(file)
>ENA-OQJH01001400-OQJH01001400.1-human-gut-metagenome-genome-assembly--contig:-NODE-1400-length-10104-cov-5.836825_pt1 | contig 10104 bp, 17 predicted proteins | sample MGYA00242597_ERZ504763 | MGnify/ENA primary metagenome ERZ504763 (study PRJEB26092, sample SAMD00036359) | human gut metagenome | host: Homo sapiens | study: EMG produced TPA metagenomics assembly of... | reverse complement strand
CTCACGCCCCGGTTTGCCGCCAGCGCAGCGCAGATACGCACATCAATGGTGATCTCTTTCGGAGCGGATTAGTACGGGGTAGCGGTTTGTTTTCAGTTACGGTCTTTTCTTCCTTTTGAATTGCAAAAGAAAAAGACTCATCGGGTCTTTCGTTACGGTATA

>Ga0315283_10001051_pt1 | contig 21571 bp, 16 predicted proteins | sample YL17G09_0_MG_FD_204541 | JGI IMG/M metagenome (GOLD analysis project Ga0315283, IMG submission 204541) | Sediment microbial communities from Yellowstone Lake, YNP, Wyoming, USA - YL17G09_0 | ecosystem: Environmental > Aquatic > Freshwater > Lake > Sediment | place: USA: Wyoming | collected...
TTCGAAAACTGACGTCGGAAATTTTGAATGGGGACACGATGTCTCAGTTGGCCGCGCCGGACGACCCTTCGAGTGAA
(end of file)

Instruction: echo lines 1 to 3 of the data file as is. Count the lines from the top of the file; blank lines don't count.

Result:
>ENA-OQJH01001400-OQJH01001400.1-human-gut-metagenome-genome-assembly--contig:-NODE-1400-length-10104-cov-5.836825_pt1 | contig 10104 bp, 17 predicted proteins | sample MGYA00242597_ERZ504763 | MGnify/ENA primary metagenome ERZ504763 (study PRJEB26092, sample SAMD00036359) | human gut metagenome | host: Homo sapiens | study: EMG produced TPA metagenomics assembly of... | reverse complement strand
CTCACGCCCCGGTTTGCCGCCAGCGCAGCGCAGATACGCACATCAATGGTGATCTCTTTCGGAGCGGATTAGTACGGGGTAGCGGTTTGTTTTCAGTTACGGTCTTTTCTTCCTTTTGAATTGCAAAAGAAAAAGACTCATCGGGTCTTTCGTTACGGTATA

>Ga0315283_10001051_pt1 | contig 21571 bp, 16 predicted proteins | sample YL17G09_0_MG_FD_204541 | JGI IMG/M metagenome (GOLD analysis project Ga0315283, IMG submission 204541) | Sediment microbial communities from Yellowstone Lake, YNP, Wyoming, USA - YL17G09_0 | ecosystem: Environmental > Aquatic > Freshwater > Lake > Sediment | place: USA: Wyoming | collected...